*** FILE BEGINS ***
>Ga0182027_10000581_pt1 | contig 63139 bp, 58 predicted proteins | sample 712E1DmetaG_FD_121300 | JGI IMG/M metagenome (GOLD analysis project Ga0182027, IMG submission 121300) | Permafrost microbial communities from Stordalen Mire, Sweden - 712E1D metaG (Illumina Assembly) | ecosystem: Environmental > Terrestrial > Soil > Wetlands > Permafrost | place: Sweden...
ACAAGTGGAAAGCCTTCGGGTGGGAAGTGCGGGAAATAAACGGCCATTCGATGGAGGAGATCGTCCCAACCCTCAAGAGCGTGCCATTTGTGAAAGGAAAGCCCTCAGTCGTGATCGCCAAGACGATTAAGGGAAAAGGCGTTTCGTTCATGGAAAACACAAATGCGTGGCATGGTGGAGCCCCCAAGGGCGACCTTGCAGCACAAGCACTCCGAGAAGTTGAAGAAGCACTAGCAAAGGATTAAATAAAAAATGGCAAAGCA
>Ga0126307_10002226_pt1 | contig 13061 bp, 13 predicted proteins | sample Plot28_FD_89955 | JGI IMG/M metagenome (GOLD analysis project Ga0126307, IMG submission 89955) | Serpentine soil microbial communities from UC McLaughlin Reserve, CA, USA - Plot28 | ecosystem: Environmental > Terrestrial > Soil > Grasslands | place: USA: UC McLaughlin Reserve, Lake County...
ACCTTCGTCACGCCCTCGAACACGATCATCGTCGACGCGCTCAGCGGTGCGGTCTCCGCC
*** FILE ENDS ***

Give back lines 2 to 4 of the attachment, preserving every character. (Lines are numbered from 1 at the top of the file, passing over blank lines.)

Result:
ACAAGTGGAAAGCCTTCGGGTGGGAAGTGCGGGAAATAAACGGCCATTCGATGGAGGAGATCGTCCCAACCCTCAAGAGCGTGCCATTTGTGAAAGGAAAGCCCTCAGTCGTGATCGCCAAGACGATTAAGGGAAAAGGCGTTTCGTTCATGGAAAACACAAATGCGTGGCATGGTGGAGCCCCCAAGGGCGACCTTGCAGCACAAGCACTCCGAGAAGTTGAAGAAGCACTAGCAAAGGATTAAATAAAAAATGGCAAAGCA
>Ga0126307_10002226_pt1 | contig 13061 bp, 13 predicted proteins | sample Plot28_FD_89955 | JGI IMG/M metagenome (GOLD analysis project Ga0126307, IMG submission 89955) | Serpentine soil microbial communities from UC McLaughlin Reserve, CA, USA - Plot28 | ecosystem: Environmental > Terrestrial > Soil > Grasslands | place: USA: UC McLaughlin Reserve, Lake County...
ACCTTCGTCACGCCCTCGAACACGATCATCGTCGACGCGCTCAGCGGTGCGGTCTCCGCC